Romanesque & Gothic Architecture

After years of Roman, Visigothic and Moorish rule, Spain's first "Christian" style of architecture was called Romanesque. Romanesque architecture hit Spain in the 10th and 11th centuries out of a need for religious buildings in which to practice the newfound freedom to worship as they pleased. Without any models to go by, Romanesque architecture was a somewhat rudimentary style characterized by thick stone walls, squat appearances and very little natural light due to narrow windows. Other typical features include perfect semicircular arches, barrel vaults and little decoration.

While the region of Navarra has several remaining Romanesque churches and buildings, the city of Pamplona does not. What it does have, however, is transition architecture from the early Gothic stage, which naturally began with a transition period from Romanesque to Gothic.

While Romanesque buildings were squat and bulky, Gothic architecture sought to achieve open space, thinner walls, greater heights and more natural light. Pointed arches and vaults took over their semicircular counterparts, and buttresses - exterior supports - were integrated to compensate for the thin walls and larger windows. Large stained windows are a key Gothic feature, both for aesthetic and practical purposes: they are both beautiful and let in natural light.

As a predominantly medieval city, Pamplona preserves numerous fine examples of Gothic architecture. The churches of San Cernin and San Nicolás are interesting cases. Built around the turn of the 13th century, the two churches have sturdy appearances with thick walls and small windows. This was partly because it was still the early years of the Gothic style and it was still transitioning from Romanesque; however, it's also because they were both built to double as forts, as the districts of San Cernin and San Nicolás were bitter - and violent - rivals. In fact, the two churches even have watchtowers.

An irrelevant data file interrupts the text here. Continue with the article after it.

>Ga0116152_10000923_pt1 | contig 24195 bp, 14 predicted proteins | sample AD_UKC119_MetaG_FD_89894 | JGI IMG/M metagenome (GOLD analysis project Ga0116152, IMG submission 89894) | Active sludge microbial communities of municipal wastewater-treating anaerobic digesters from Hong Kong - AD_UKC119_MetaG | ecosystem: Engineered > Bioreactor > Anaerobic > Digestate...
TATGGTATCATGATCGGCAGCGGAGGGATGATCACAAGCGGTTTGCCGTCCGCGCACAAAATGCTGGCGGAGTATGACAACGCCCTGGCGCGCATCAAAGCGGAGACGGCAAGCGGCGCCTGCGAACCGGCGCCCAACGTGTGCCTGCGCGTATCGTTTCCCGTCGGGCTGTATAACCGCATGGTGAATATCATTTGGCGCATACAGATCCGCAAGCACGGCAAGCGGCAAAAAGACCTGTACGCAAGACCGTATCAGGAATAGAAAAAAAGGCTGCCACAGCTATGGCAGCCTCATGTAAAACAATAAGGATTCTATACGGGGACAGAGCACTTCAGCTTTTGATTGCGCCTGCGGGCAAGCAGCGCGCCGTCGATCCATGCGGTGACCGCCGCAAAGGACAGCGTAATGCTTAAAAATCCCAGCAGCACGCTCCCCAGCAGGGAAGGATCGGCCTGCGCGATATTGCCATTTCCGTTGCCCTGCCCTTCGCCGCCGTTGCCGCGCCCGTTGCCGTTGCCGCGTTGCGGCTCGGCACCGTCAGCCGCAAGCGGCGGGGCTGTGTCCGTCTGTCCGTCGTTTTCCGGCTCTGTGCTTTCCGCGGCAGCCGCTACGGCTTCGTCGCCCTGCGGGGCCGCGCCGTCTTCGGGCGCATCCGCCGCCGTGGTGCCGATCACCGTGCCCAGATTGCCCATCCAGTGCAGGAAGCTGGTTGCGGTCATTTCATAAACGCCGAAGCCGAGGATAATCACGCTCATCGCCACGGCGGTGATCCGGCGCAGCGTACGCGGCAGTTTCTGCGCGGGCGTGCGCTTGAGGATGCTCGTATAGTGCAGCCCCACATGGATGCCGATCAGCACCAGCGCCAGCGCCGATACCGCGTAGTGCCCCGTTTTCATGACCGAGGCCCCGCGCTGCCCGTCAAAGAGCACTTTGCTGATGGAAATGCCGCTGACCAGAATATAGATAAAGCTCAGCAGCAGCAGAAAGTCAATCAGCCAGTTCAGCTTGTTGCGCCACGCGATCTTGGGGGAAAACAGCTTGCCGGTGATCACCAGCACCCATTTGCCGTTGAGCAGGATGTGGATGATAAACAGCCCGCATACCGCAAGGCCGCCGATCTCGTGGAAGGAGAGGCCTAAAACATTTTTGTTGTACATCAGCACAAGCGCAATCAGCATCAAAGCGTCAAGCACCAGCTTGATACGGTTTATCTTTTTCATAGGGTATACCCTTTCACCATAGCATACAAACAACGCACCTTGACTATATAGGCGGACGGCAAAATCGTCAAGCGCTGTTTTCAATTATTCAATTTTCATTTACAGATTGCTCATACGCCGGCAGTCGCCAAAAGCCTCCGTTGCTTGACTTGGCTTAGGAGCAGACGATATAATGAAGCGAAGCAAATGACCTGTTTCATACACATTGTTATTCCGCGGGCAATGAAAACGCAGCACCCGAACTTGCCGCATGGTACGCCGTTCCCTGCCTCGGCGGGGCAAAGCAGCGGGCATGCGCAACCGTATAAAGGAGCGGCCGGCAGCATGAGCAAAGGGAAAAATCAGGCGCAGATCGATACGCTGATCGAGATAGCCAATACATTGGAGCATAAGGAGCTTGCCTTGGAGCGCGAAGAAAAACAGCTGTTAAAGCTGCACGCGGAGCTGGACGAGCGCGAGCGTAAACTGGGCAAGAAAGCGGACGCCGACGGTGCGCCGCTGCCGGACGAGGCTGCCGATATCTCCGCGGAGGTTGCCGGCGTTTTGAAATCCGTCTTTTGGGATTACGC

Another impressive example of Pamplona's Gothic architecture is the 13th century Cámara de los Comptos, the city's only surviving example of civilian Gothic architecture. Like the churches of San Cernin and San Nicolás, many of the building's features are typical of the transition period from Romanesque to Gothic. The building is sturdy and with thick stone walls, still minimal decoration and a mix of semi-circular and pointed arches, vaults and windows.

A final example of Pamplona's excellent Gothic architecture is the city's breathtakingly beautiful cathedral, the Catedral de Santa María. This "new" cathedral was built, starting in the 14th century, on the site of the city's 12th century Romanesque cathedral. From the outside, the cathedral is fairly unimpressive, thanks to the Neoclassical façade that was added in the 18th century. What awaits you once you pass through the main door, however, is a whole different story.

Beautiful Gothic features impress the eye, such as ribbed vaults, beautiful stained glass windows and the overall impression of height and space. The Cathedral's most impressive feature is perhaps its elegant, French Gothic-style cloister, whose construction began in the 13th century. Considered one of the world's most beautiful Gothic cloisters, it features elaborate adornment, elegant tracery and dozens of towering pointed arches set around a small garden. Other magnificent Gothic parts of the Catedral de Santa María include the Capilla Barbazana and the Refectory and Kitchen, which hold the Museo Diocesano.